One of the great things about face-to-face learning in an on-campus environment is that it’s easy to check in with students. That can be a simple show of hands but sometimes it’s even just a matter of picking up on the subtle non-verbal cues that can indicate engagement and understanding.

By adapting our online learning approach to reflect our existing on-campus classroom routines and habits I was able to ensure that my students still had plenty of opportunities for regular check-ins and live lessons still enabled them to use topic-related language in context and to ask questions. Getting their feedback was simply a matter of translating the process of a quick straw poll into MS Forms. And their feedback? They enjoyed the option to work offline for some activities and to allocate their time according to their own needs. Empowering them to make these decisions for themselves in a time where many choices were taken away was vital to my approach to the design of the self-paced project.

Poll sample

Regular and uncomplicated check-ins provided quick and valuable feedback from students

Small-group discussion

Halfway through their preparation, students took part in smaller live meetings with their class peers and me, to share their responses to four questions:

  • Which country did you choose?
  • What’s one interesting thing you’ve learnt about this country?
  • What have you enjoyed about this task?
  • What have you found challenging about this task?

The smaller live meetings required students not only to reflect on their work but also to listen respectfully to others’ opinions and offer suggestions and support. It was students’ overwhelmingly consistent response to the fourth question that was both surprising and motivating. Their greatest challenge was taking the abundance of research in English and paring down the language to convey the same meaning using their existing French language. Strategies that students had become accustomed to using in class – such as linking verbs with their approximate synonyms – were easily facilitated through MS Teams Group channels. What students identified here was not only a challenge of this task but of Languages learning more generally – the need to view translation as the transmission of meaning and not simply translating words. This was an important shift in their conceptual understanding of language: c'est magnifique!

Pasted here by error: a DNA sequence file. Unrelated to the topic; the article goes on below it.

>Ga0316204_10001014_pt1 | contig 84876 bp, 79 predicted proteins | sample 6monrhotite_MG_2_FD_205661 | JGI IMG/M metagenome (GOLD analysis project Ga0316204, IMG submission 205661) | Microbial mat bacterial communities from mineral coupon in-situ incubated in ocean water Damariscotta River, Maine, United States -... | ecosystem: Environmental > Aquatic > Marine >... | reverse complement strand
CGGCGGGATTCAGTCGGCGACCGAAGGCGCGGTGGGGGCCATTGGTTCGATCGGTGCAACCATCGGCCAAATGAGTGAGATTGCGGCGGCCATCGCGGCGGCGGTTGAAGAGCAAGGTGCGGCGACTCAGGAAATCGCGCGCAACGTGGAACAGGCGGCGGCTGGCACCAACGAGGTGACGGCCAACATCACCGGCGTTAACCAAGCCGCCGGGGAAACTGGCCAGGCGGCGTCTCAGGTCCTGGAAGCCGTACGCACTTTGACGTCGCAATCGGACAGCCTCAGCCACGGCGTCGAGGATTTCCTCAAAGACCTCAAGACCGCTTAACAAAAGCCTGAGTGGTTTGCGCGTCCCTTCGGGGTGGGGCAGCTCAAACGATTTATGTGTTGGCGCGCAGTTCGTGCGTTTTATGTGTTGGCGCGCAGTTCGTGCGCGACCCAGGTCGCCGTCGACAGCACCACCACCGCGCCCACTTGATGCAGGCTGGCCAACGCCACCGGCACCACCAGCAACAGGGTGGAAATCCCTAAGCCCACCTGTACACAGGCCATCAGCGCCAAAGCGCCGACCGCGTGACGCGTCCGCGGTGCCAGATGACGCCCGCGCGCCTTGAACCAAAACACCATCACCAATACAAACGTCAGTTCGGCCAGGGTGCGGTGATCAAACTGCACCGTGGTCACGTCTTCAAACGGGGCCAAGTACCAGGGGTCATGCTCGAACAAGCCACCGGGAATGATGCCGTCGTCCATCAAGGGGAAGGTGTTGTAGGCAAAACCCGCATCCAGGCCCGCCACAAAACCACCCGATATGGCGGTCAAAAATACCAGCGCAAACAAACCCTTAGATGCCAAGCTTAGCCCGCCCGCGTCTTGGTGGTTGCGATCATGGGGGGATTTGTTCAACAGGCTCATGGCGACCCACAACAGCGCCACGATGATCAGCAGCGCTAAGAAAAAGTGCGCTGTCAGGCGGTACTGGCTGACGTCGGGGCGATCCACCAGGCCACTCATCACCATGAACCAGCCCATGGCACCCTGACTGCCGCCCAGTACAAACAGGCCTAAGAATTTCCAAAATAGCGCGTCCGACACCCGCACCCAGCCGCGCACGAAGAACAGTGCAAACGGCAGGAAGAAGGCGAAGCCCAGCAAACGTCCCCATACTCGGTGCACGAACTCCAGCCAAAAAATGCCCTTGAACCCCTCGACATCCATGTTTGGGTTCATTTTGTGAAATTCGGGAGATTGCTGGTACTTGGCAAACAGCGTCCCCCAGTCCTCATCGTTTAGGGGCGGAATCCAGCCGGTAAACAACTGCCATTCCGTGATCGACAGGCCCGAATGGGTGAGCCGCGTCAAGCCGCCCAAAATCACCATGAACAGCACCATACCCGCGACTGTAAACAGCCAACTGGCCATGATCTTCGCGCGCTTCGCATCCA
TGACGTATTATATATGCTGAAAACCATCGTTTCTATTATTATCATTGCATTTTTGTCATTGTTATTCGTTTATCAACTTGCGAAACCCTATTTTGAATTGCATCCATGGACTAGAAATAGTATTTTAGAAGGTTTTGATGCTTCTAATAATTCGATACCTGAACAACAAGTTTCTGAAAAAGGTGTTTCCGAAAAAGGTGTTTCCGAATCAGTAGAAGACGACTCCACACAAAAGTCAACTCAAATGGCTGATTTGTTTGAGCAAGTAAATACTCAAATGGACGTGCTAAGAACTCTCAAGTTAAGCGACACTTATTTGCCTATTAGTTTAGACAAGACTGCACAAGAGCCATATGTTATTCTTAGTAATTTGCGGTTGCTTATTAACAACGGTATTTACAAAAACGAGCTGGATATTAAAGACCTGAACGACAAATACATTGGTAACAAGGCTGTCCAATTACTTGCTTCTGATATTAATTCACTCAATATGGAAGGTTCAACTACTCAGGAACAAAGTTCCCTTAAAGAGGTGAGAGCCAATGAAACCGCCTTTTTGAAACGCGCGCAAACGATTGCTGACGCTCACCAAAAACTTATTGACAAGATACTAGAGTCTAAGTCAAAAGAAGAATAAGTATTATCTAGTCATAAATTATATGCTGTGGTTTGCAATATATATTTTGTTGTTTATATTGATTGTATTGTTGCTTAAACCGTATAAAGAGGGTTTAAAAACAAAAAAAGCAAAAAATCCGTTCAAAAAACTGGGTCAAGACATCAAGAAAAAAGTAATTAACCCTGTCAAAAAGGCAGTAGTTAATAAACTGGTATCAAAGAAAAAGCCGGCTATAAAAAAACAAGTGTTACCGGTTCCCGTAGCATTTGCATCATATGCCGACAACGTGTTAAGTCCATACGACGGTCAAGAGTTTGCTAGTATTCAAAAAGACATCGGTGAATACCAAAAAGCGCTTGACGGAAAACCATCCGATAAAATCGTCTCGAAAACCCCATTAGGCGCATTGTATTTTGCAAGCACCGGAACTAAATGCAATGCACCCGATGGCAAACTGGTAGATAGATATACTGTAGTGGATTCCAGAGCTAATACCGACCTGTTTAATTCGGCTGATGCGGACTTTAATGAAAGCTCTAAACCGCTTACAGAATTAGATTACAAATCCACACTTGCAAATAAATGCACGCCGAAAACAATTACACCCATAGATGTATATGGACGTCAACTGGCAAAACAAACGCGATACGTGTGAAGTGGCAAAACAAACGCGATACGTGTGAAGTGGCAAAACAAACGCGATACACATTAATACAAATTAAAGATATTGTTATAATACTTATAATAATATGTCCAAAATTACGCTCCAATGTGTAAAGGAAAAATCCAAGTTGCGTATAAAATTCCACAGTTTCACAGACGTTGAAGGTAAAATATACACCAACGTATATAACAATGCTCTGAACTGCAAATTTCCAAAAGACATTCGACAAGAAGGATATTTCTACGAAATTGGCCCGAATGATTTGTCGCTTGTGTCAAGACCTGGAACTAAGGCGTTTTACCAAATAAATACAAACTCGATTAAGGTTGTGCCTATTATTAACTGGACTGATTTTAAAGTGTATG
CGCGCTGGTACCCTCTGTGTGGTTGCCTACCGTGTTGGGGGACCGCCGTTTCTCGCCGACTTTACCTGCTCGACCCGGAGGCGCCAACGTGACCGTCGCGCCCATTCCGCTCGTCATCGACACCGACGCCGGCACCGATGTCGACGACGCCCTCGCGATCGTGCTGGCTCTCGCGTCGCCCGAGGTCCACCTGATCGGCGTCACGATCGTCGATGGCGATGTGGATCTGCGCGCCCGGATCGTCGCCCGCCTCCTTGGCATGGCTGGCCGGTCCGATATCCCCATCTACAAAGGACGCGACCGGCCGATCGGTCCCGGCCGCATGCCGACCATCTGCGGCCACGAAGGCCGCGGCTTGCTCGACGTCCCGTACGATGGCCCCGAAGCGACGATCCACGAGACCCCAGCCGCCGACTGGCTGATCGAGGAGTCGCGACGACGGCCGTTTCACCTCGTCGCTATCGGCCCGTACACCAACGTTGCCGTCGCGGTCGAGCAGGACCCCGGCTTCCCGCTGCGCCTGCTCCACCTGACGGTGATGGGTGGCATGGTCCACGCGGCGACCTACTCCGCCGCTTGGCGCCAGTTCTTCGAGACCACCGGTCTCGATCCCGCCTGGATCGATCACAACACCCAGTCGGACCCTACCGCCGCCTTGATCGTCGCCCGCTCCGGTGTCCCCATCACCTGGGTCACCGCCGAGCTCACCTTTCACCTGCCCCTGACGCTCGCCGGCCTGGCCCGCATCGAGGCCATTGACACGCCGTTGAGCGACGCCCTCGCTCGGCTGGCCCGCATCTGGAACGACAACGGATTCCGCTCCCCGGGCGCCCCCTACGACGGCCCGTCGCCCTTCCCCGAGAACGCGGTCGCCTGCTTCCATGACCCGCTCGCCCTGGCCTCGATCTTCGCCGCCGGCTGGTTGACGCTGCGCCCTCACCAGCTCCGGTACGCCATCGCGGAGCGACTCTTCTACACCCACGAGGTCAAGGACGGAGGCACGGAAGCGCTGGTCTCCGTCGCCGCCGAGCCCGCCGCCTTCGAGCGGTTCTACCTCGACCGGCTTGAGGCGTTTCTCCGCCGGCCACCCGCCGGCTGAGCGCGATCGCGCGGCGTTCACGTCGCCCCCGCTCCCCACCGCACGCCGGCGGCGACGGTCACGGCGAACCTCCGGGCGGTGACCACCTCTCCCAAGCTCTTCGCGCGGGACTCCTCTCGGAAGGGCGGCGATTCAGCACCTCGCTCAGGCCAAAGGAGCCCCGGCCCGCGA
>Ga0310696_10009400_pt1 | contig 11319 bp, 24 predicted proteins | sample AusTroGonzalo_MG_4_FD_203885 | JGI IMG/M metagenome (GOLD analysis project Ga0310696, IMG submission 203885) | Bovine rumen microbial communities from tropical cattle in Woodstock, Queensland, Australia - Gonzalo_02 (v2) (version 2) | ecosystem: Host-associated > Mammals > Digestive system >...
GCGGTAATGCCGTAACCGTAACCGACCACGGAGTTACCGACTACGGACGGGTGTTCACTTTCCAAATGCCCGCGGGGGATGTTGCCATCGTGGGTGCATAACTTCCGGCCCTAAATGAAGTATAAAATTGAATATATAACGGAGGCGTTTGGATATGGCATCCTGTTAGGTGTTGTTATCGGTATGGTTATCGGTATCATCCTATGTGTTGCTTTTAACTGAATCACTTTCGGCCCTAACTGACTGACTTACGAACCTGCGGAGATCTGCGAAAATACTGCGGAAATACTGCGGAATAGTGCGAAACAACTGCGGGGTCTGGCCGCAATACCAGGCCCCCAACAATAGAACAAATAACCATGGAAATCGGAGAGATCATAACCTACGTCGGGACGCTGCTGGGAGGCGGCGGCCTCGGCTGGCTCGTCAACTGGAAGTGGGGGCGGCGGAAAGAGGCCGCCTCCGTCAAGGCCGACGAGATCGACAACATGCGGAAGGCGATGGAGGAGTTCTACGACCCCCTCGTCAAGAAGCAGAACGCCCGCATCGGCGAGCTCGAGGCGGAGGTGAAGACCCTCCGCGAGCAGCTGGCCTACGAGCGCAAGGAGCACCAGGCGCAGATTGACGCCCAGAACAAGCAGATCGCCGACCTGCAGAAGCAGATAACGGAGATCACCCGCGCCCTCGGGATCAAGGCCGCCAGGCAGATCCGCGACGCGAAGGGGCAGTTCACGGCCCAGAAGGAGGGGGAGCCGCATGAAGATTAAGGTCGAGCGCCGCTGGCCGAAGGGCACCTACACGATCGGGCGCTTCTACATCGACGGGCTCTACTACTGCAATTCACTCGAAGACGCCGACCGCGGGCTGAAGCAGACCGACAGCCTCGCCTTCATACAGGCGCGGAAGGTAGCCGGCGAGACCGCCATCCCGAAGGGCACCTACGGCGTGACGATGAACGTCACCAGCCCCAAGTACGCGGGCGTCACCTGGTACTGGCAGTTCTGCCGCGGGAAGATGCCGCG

Zofia Dabkowska’s holiday proposal to visit Monaco. Expect strong interest in visits to Monaco when travel bans are lifted.

On their return to on-campus classroom learning, students will incorporate the work they completed while working remotely into presentations to small groups of students in an attempt to ‘sell’ their holiday proposals. Thanks to their open mindedness during this period of remote learning, I have no doubt that my Year 9 students are returning to my classroom with greater confidence, agency and motivation.

And what of my return to the classroom? I’ve had to question my zero-sum assumption: is online learning and on-campus learning an either/or choice? My answer? Not remotely. Good learning has always involved a blend of the approaches that best meet the needs of students. Sometimes, that can even be a page from a textbook.

The task I and my colleagues now have is how to blend the range of effective online and on-campus learning experiences in a hybrid model to give students structured and authentic learning experiences that enable them to be their best. One thing is certain: in my hybrid approach I’ll still be taking straw polls using MS Forms and encouraging collaboration and support through MS Teams.

Milica Savic is a teacher of French at Wesley’s Elsternwick Campus.

You can find background about Grant Wiggins and Jay McTighe’s GRASPS approach here and examples here.